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Weekly Economic and Stock Market Commentary – October 30, 2023


As for the stock market specifically:

Depressed pricing continued on Wall Street for another week, with the major markets once again falling more than a percentage point for the week.

Last week we discussed that the Nasdaq Composite entered correction territory. This week allows me to say that the S & P 500 also entered correction territory. Long-time readers will recall that a 10% correction, historically at-least, occurs once per year and here it is.

What does unnerve me though, is that the relative strength between stocks and cash now has shifted to cash. We also saw US stocks fall into 3rd place in the asset class rankings, with the broad International index overtaking the US for second place.

What follows for the next few paragraphs is stock text that I present occasionally. These items are the basic building blocks for the investment strategy I use. Bear in mind that this is simplified.


On the left, I highlighted a bullish chart pattern that I will call a double top break. This is a column of demand that exceeds the previous column of demand. The “signal” occurs when the stock shows demand (buyers) at $35.00.

The blue numbers and letters are used to tell time, 1 for January, 2 for February, etc., with A for October, B for November, and C for December.





On the left, I highlighted a bearish chart pattern that I will call a double bottom break. This is a column of supply that exceeds the previous column of supply. The “signal” occurs when the stock shows supply (sellers) at $38.00.

The blue numbers and letters are used to tell time, 1 for January, 2 for February, etc., with A for October, B for November, and C for December.



The bullish percent is the number of stocks that have bullish patterns, nothing more, nothing less. It is calculated by counting the bullish charts, and dividing that number by the number of stocks in a sector/market. Then multiply by 100 to get the percentage. A key item to remember is that all stocks that have traded for some time will be either bullish or bearish, not both.

About once a quarter I explain the difference between a market capitalization weighted index, such as the S&P 500, and the “one-stock, one-vote” weighting of the bullish percents. Today is that day.

The discussion comes down to a variation of this: “Why are the bullish percents increasing, but the numbers I see on TV are a little up, flat, or a little down?” Since this is election season, think of the difference in terms of the composition of Congress.

There are two basic answers. One potential answer comes from the nature of the bullish percent. It is based on the notion that a stock as large as General Electric counts as much as a stock of the size of the smallest stock on the NYSE. Think of the bullish percent like the US Senate – California counts as much as South Dakota.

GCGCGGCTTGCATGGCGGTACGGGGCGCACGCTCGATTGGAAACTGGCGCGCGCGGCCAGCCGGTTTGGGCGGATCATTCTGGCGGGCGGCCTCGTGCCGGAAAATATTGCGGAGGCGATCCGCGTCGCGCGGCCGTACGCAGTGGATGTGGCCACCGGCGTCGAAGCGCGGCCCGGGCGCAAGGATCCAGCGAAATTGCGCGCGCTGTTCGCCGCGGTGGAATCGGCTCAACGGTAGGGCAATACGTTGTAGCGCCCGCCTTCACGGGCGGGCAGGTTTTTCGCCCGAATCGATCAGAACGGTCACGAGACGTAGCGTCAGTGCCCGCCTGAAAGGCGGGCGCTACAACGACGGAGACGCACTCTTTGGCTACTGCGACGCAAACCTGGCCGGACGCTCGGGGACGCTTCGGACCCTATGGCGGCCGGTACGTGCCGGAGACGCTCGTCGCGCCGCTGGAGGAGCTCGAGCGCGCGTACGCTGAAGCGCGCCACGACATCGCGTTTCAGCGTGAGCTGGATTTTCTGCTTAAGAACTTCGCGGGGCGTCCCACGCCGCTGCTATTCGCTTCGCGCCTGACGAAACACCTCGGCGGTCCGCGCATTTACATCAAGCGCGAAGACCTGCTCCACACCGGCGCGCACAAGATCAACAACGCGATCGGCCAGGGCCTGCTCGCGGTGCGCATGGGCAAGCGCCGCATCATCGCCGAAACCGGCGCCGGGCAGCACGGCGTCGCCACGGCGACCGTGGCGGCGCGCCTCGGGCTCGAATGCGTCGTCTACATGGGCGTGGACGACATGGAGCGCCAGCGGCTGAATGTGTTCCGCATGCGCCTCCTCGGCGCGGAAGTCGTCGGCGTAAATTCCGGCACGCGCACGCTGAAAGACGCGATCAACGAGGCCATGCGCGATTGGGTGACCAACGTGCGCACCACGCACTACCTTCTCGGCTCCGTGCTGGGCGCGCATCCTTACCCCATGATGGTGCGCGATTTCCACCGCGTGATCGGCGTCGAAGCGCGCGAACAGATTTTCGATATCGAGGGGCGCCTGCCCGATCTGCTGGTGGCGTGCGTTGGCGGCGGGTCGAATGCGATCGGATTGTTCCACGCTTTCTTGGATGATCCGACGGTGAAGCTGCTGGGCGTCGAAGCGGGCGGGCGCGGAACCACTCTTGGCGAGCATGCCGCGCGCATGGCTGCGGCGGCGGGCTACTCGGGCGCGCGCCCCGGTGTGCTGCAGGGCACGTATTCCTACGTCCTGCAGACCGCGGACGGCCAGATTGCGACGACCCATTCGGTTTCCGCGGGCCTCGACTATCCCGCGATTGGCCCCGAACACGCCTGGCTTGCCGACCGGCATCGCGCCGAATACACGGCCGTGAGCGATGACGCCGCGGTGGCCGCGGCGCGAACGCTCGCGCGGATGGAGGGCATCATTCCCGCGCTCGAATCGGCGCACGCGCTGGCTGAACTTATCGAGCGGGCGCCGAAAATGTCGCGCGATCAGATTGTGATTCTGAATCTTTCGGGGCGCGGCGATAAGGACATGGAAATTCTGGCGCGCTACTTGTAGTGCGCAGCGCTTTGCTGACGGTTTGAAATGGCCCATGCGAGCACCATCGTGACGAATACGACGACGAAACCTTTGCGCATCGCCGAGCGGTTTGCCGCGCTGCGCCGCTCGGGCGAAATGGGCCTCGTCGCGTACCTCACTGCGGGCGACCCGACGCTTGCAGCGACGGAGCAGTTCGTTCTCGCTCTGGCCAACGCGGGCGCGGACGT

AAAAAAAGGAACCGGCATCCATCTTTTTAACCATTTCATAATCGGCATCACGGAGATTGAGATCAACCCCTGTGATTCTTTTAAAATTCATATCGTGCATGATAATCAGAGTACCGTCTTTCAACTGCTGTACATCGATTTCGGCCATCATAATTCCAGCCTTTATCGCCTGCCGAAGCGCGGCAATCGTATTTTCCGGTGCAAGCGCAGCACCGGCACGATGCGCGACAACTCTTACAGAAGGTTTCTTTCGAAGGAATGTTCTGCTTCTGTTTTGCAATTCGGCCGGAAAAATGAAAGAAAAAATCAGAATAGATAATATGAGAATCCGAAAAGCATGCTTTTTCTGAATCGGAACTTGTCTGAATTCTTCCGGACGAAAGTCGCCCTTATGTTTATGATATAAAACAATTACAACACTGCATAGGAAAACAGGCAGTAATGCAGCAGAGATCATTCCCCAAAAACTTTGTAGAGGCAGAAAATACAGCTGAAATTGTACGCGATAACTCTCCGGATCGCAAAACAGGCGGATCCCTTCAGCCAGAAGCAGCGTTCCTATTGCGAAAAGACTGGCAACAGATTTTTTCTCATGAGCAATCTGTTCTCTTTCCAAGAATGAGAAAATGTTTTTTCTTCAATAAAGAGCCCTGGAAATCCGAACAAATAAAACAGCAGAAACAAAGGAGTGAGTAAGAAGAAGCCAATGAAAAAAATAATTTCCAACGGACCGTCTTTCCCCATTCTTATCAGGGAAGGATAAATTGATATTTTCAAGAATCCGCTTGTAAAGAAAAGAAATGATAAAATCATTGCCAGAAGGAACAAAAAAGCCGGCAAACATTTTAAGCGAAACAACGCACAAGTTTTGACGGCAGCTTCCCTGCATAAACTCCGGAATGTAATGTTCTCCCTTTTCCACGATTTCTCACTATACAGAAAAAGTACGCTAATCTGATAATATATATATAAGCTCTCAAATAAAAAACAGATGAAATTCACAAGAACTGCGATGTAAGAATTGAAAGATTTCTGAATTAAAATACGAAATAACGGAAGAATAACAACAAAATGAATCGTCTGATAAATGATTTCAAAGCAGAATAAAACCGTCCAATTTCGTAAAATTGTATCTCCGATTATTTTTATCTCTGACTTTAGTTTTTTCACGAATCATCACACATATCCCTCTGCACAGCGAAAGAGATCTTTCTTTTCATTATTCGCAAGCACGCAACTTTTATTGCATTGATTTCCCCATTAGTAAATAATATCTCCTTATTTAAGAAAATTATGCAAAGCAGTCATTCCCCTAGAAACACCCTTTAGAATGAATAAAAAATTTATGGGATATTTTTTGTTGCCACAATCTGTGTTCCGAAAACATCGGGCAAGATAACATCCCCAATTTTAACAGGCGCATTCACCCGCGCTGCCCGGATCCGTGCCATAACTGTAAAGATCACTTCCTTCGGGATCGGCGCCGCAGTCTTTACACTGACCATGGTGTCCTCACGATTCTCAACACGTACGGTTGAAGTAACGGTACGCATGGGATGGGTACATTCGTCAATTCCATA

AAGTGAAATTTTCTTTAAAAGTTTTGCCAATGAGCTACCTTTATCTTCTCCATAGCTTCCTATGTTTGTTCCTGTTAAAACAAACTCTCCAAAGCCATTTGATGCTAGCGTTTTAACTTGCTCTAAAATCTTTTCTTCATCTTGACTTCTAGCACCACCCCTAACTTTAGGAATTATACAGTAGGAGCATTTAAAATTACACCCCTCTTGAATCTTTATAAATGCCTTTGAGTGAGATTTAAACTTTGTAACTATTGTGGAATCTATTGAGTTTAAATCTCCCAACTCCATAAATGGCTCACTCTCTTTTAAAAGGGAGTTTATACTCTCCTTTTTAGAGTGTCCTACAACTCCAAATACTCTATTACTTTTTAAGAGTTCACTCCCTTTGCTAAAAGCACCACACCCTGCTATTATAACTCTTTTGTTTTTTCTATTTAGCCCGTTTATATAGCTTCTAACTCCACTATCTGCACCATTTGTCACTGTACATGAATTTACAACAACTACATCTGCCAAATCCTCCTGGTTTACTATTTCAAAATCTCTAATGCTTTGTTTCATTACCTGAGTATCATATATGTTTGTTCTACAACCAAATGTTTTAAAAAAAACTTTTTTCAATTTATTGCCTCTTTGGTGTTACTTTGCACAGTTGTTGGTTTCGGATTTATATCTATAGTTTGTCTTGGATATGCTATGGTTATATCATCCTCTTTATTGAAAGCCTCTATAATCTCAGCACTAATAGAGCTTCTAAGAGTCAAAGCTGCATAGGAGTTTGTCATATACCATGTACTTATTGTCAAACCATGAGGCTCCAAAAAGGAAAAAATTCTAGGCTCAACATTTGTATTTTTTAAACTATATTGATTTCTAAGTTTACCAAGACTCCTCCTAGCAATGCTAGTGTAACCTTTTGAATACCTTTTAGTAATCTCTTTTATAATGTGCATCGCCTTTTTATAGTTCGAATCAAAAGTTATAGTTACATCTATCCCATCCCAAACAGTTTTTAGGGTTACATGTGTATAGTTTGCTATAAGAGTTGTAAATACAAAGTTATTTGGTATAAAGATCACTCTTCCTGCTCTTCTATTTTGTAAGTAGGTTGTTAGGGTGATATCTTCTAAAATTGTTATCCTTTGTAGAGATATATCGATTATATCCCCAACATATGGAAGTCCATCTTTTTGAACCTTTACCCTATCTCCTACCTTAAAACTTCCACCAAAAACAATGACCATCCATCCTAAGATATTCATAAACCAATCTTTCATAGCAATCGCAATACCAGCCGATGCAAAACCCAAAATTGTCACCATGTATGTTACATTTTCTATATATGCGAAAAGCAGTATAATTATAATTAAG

The other potential answer stems from the composition of the index, such as the Dow Jones Industrial Average, S & P 500, or Nasdaq. The S & P 500 and the Nasdaq are known as capitalization weighted. That means the largest companies in the respective index holds greater influence than the smaller companies. The metaphor here is to the US House of Representatives. There, California has approximately 52 representatives, while South Dakota has 1.

All the bullish percent indicators are in the green zone now. That is not something that happens frequently, and I am looking to take advantage of the situation. Long time clients know we will not be the first to jump into the lake but will go in as the water warms. We still operate in WEALTH PRESERVATION mode.

Remember, Xs mean OFFENSE or wealth accumulation, while Os mean DEFENSE, or wealth preservation.

Below is where our indicators stand as of October 27, 2023 (Courtesy Dorsey, Wright, and Associates).

On a general note:

The Department of Commerce announced its first read on Gross Domestic Product for the 3rd quarter. The economy grew at an annualized rate of 4.9%, well above the 4.4% anticipated by economists. It was a good report in all aspects. Once again, the death of the American consumer has been exaggerated greatly. Increased consumer spending, which is adjusted for inflation here, accounted for 2.7% points of growth.

We had news regarding what is rumored to be the Federal Reserve’s preferred inflation gauge, the Personal Consumption Expenditure reading. This came in as expected on two fronts for September. In the one-month movement, inflation was up 0.3%. When measured from September 2022, prices rose 3.7%.

As always, please contact me if you have any questions or need more information.